Someone wrote me asking for advice for her son who would soon be entering college as an undergraduate to pursue a scientific career. This is how I responded:
My advice is largely the same regardless of the specific career goal.
1. Early in your career / life, you do not know where you might end up, so key is to keep options open.
2. In almost any career with a technical component, key skills include being able to read well, write well, speak publicly well, do math well, think clearly, communicate well with graphics, work with other people, finish projects, etc. In terms of knowledge, there should be a basic foundation in physics, chemistry, and biology. I would focus on getting this broad grounding rather than in developing specialized knowledge.
Key here is the ability to think clearly, have basic quantitative skills, be able to present your ideas well both in written and verbal form, and be able to bring to completion projects that you start. Almost everything else can be learned at a later date. Graduate school is really the place for specialization. Undergraduate education is the foundation.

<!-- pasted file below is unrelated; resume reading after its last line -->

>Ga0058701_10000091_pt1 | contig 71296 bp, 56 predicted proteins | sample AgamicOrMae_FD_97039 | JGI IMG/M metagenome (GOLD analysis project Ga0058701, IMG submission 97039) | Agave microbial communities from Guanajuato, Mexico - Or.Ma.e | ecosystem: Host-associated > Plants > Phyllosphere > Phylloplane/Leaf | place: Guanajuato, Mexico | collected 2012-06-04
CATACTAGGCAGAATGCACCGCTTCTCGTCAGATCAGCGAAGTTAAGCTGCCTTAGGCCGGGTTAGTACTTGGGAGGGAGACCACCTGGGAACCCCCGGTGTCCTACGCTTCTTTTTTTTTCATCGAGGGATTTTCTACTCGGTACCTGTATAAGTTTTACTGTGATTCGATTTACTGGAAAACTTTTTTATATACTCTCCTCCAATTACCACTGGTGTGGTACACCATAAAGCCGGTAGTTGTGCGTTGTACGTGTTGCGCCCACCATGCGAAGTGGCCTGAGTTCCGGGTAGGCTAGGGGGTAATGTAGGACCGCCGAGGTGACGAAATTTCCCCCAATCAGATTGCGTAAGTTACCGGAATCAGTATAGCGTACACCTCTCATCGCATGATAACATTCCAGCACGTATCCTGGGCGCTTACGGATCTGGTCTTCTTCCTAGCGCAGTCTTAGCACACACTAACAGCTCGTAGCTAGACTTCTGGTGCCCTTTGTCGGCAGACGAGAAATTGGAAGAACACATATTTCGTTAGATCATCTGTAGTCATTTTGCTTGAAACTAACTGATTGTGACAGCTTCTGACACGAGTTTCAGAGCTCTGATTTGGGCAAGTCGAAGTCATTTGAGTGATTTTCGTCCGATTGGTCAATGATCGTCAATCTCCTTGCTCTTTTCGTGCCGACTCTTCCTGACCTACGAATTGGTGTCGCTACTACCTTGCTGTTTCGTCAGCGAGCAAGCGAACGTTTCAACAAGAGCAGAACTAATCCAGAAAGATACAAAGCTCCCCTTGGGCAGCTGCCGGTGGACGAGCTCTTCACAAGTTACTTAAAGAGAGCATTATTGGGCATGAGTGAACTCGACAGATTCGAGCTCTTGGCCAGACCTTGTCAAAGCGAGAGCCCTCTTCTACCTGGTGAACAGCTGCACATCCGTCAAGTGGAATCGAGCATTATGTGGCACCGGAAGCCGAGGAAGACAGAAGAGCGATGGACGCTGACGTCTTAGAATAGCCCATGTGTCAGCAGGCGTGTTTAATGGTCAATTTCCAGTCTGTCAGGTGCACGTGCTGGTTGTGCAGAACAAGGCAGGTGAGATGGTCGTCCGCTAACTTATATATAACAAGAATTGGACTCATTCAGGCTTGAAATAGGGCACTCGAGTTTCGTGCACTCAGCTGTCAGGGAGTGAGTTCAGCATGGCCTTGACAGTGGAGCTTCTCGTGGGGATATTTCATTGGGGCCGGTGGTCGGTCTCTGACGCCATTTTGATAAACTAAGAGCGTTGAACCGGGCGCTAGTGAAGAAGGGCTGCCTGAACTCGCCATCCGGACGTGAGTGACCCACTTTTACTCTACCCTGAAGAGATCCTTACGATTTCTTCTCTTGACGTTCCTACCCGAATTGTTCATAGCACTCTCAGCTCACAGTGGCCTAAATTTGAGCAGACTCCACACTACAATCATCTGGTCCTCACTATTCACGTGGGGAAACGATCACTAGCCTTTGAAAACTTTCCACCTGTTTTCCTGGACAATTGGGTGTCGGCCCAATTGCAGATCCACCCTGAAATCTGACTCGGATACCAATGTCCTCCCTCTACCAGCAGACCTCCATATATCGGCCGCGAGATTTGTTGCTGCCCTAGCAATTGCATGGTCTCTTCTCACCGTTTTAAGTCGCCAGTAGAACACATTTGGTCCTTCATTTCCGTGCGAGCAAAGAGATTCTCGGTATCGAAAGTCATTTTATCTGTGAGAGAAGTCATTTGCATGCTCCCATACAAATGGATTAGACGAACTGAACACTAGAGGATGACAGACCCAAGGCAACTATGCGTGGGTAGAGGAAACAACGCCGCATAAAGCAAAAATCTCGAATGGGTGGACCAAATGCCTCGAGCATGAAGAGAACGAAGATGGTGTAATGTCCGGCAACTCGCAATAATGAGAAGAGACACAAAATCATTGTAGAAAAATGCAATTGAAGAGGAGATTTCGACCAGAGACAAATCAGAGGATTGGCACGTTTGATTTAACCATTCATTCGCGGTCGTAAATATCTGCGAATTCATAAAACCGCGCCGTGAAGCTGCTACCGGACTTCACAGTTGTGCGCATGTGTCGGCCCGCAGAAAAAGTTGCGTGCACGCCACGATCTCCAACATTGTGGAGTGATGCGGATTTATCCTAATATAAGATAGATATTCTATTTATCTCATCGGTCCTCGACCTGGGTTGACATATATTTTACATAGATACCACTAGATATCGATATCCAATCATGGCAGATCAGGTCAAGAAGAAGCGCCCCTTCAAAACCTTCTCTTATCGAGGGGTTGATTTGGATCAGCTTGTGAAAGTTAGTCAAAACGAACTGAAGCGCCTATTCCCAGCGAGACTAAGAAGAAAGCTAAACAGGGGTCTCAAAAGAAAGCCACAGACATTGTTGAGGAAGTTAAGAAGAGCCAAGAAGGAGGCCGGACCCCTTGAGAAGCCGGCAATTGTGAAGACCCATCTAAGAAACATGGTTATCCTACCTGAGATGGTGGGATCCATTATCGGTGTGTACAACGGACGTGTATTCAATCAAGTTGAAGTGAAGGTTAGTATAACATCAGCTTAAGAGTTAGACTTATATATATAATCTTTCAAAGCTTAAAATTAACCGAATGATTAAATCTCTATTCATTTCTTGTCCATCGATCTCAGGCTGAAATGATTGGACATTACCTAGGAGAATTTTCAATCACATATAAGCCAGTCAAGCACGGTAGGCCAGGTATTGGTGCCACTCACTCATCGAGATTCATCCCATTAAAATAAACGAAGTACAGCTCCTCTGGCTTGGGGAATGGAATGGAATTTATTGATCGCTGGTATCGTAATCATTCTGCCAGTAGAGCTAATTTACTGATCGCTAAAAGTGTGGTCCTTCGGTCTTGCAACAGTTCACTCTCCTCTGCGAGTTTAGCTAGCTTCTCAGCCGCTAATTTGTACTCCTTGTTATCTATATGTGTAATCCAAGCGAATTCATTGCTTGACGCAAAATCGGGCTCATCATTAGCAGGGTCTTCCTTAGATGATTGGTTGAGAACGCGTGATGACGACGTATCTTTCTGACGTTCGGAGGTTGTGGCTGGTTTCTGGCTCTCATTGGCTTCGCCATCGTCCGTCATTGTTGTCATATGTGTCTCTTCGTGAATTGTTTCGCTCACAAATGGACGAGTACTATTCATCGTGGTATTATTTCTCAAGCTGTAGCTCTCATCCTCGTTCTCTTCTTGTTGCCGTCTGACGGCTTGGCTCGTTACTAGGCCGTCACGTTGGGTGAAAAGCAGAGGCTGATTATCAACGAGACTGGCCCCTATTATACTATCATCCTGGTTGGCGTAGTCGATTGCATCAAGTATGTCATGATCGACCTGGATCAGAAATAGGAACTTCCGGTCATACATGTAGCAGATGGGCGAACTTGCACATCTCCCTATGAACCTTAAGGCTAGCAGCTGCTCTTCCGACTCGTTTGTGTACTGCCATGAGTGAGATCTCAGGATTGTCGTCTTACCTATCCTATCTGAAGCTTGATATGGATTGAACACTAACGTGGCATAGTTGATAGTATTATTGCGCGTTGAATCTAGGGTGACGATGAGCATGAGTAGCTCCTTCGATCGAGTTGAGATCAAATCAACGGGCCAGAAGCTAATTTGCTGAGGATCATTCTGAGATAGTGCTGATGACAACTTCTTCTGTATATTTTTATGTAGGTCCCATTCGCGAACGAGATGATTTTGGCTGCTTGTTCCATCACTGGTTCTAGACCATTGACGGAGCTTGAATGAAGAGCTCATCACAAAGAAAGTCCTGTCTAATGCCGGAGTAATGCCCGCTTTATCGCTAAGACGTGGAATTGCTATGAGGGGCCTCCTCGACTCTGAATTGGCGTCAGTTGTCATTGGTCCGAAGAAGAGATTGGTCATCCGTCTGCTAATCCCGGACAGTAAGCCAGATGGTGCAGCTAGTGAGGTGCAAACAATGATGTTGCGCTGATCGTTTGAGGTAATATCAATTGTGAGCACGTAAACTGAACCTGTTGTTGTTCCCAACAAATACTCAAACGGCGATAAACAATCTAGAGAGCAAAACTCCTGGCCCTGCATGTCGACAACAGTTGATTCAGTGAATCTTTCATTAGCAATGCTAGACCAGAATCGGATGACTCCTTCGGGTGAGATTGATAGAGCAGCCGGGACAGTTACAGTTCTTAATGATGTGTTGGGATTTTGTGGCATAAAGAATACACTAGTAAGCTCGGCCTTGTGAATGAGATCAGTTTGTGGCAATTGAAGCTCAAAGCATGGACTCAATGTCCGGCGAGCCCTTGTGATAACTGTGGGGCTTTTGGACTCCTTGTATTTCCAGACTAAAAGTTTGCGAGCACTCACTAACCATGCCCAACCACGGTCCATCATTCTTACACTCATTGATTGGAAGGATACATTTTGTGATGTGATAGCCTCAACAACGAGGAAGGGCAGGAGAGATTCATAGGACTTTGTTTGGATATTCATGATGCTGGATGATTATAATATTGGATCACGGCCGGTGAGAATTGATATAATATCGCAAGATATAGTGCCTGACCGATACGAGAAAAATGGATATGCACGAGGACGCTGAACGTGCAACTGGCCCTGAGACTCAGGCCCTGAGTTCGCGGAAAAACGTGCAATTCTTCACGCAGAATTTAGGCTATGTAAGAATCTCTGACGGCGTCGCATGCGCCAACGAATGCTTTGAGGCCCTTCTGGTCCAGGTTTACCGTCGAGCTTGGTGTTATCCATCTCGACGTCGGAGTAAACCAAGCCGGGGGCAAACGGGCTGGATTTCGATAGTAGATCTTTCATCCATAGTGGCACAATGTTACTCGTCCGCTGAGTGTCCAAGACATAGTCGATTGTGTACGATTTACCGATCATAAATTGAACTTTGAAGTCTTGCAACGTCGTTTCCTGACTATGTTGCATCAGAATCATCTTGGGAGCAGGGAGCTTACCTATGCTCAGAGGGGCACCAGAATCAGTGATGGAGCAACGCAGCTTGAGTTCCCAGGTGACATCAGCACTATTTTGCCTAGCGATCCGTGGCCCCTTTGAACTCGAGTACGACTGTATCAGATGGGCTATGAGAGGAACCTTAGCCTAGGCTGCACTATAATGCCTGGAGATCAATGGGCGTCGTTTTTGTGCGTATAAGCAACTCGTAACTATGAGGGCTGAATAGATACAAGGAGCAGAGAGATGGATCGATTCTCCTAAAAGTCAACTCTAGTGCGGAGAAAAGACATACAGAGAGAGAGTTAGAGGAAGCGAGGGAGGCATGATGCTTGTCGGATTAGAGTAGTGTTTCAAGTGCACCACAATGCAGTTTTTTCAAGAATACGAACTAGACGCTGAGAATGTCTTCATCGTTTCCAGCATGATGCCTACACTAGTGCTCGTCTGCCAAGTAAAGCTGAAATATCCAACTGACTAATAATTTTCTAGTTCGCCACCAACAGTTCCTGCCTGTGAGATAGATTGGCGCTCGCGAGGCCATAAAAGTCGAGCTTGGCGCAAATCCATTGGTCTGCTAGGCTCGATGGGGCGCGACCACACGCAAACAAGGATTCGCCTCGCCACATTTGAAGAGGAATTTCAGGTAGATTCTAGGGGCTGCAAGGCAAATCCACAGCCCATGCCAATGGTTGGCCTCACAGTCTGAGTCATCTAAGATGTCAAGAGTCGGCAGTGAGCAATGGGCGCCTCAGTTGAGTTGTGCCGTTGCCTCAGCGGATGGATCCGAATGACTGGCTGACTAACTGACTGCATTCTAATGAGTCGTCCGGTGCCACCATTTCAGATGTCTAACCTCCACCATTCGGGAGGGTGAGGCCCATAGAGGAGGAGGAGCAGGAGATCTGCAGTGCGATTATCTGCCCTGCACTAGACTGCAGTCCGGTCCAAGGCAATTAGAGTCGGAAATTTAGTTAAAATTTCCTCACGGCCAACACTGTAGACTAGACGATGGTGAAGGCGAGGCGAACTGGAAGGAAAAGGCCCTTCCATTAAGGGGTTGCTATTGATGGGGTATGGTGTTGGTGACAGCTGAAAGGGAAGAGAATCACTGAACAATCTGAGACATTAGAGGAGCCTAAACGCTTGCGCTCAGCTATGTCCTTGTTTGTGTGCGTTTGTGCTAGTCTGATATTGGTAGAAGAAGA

3. People do best doing what they love. I would advise my son (and I have!) to pursue their dreams with passion. When I was in high school, I could get by being a little lazy because I was smart, and I thought talent could substitute for hard work. To be competitive at an international level, you have to be both talented and hardworking. Your competition will be both. Being slightly obsessive is a positive characteristic professionally.
4. I would show my son this graduation speech, because I think Tim Minchin pretty much nailed it with regard to advice for young people: http://www.timminchin.com/2013/09/25/occasional-address/